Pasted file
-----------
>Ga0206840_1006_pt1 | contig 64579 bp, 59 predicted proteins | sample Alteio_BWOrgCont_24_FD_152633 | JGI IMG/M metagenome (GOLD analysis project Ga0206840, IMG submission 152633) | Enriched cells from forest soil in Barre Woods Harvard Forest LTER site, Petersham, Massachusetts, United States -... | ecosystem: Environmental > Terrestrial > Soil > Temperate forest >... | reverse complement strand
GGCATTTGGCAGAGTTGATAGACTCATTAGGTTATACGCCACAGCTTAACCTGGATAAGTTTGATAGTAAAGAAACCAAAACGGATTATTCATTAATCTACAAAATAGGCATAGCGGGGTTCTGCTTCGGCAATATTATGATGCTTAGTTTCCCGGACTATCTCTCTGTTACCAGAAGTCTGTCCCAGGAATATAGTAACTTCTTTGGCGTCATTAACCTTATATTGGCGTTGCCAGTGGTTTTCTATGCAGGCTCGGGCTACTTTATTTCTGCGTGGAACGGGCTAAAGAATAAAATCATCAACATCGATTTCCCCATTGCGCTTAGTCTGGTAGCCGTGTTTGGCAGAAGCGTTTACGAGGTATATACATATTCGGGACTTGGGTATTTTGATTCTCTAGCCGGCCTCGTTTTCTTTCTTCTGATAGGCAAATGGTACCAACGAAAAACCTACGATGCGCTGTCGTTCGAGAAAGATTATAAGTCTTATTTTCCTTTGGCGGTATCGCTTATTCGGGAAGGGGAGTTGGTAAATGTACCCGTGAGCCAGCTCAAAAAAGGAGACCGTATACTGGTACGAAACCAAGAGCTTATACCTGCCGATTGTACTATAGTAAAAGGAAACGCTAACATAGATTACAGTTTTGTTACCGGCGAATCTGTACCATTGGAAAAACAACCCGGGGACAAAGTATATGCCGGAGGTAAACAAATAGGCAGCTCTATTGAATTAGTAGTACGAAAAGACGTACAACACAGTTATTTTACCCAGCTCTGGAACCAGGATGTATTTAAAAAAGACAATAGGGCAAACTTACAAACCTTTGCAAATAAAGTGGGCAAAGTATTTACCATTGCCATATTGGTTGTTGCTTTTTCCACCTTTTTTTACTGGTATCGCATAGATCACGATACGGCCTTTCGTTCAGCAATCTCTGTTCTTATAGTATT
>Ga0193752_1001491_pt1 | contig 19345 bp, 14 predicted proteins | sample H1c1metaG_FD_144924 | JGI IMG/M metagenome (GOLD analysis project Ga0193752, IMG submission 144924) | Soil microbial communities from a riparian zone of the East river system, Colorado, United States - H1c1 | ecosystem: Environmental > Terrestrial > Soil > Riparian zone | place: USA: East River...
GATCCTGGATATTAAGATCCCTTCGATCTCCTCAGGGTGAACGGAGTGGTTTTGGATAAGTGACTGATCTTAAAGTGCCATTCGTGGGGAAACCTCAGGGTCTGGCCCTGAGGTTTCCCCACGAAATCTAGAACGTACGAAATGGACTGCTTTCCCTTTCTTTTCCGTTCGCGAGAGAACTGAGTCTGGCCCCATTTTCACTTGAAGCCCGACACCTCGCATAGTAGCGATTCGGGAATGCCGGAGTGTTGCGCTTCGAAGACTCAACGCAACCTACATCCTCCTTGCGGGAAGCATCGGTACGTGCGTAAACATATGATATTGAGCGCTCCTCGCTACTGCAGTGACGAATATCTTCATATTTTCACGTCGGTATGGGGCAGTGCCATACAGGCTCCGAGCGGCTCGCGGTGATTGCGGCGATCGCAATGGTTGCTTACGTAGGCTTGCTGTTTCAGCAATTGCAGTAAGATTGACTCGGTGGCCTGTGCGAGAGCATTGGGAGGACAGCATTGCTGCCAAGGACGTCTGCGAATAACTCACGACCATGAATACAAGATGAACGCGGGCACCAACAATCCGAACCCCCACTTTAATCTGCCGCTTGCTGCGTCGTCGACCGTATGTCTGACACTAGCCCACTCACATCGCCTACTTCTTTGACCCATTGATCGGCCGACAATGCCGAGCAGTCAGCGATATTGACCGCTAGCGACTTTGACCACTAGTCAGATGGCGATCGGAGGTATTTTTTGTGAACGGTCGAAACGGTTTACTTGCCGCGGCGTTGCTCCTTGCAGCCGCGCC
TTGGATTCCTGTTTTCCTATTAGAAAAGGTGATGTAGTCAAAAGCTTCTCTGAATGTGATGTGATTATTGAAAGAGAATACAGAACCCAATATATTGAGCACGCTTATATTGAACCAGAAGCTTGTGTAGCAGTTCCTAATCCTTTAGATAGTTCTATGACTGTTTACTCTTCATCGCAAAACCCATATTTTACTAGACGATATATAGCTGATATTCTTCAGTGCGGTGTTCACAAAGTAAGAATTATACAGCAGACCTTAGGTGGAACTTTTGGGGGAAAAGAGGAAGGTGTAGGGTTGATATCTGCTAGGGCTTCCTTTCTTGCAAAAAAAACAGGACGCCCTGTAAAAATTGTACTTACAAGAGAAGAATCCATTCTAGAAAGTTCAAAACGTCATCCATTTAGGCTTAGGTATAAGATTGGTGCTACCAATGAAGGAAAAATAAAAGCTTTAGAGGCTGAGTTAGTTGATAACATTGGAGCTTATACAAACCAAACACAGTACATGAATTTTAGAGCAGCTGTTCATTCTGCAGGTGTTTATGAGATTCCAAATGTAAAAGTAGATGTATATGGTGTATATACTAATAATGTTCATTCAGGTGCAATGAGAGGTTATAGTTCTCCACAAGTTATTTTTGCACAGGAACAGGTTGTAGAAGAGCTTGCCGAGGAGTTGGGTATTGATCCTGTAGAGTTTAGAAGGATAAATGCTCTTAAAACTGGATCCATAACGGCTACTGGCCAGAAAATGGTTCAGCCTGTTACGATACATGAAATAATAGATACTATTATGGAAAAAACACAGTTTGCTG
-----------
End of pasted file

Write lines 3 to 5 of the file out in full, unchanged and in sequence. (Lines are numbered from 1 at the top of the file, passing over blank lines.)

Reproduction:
>Ga0193752_1001491_pt1 | contig 19345 bp, 14 predicted proteins | sample H1c1metaG_FD_144924 | JGI IMG/M metagenome (GOLD analysis project Ga0193752, IMG submission 144924) | Soil microbial communities from a riparian zone of the East river system, Colorado, United States - H1c1 | ecosystem: Environmental > Terrestrial > Soil > Riparian zone | place: USA: East River...
GATCCTGGATATTAAGATCCCTTCGATCTCCTCAGGGTGAACGGAGTGGTTTTGGATAAGTGACTGATCTTAAAGTGCCATTCGTGGGGAAACCTCAGGGTCTGGCCCTGAGGTTTCCCCACGAAATCTAGAACGTACGAAATGGACTGCTTTCCCTTTCTTTTCCGTTCGCGAGAGAACTGAGTCTGGCCCCATTTTCACTTGAAGCCCGACACCTCGCATAGTAGCGATTCGGGAATGCCGGAGTGTTGCGCTTCGAAGACTCAACGCAACCTACATCCTCCTTGCGGGAAGCATCGGTACGTGCGTAAACATATGATATTGAGCGCTCCTCGCTACTGCAGTGACGAATATCTTCATATTTTCACGTCGGTATGGGGCAGTGCCATACAGGCTCCGAGCGGCTCGCGGTGATTGCGGCGATCGCAATGGTTGCTTACGTAGGCTTGCTGTTTCAGCAATTGCAGTAAGATTGACTCGGTGGCCTGTGCGAGAGCATTGGGAGGACAGCATTGCTGCCAAGGACGTCTGCGAATAACTCACGACCATGAATACAAGATGAACGCGGGCACCAACAATCCGAACCCCCACTTTAATCTGCCGCTTGCTGCGTCGTCGACCGTATGTCTGACACTAGCCCACTCACATCGCCTACTTCTTTGACCCATTGATCGGCCGACAATGCCGAGCAGTCAGCGATATTGACCGCTAGCGACTTTGACCACTAGTCAGATGGCGATCGGAGGTATTTTTTGTGAACGGTCGAAACGGTTTACTTGCCGCGGCGTTGCTCCTTGCAGCCGCGCC
TTGGATTCCTGTTTTCCTATTAGAAAAGGTGATGTAGTCAAAAGCTTCTCTGAATGTGATGTGATTATTGAAAGAGAATACAGAACCCAATATATTGAGCACGCTTATATTGAACCAGAAGCTTGTGTAGCAGTTCCTAATCCTTTAGATAGTTCTATGACTGTTTACTCTTCATCGCAAAACCCATATTTTACTAGACGATATATAGCTGATATTCTTCAGTGCGGTGTTCACAAAGTAAGAATTATACAGCAGACCTTAGGTGGAACTTTTGGGGGAAAAGAGGAAGGTGTAGGGTTGATATCTGCTAGGGCTTCCTTTCTTGCAAAAAAAACAGGACGCCCTGTAAAAATTGTACTTACAAGAGAAGAATCCATTCTAGAAAGTTCAAAACGTCATCCATTTAGGCTTAGGTATAAGATTGGTGCTACCAATGAAGGAAAAATAAAAGCTTTAGAGGCTGAGTTAGTTGATAACATTGGAGCTTATACAAACCAAACACAGTACATGAATTTTAGAGCAGCTGTTCATTCTGCAGGTGTTTATGAGATTCCAAATGTAAAAGTAGATGTATATGGTGTATATACTAATAATGTTCATTCAGGTGCAATGAGAGGTTATAGTTCTCCACAAGTTATTTTTGCACAGGAACAGGTTGTAGAAGAGCTTGCCGAGGAGTTGGGTATTGATCCTGTAGAGTTTAGAAGGATAAATGCTCTTAAAACTGGATCCATAACGGCTACTGGCCAGAAAATGGTTCAGCCTGTTACGATACATGAAATAATAGATACTATTATGGAAAAAACACAGTTTGCTG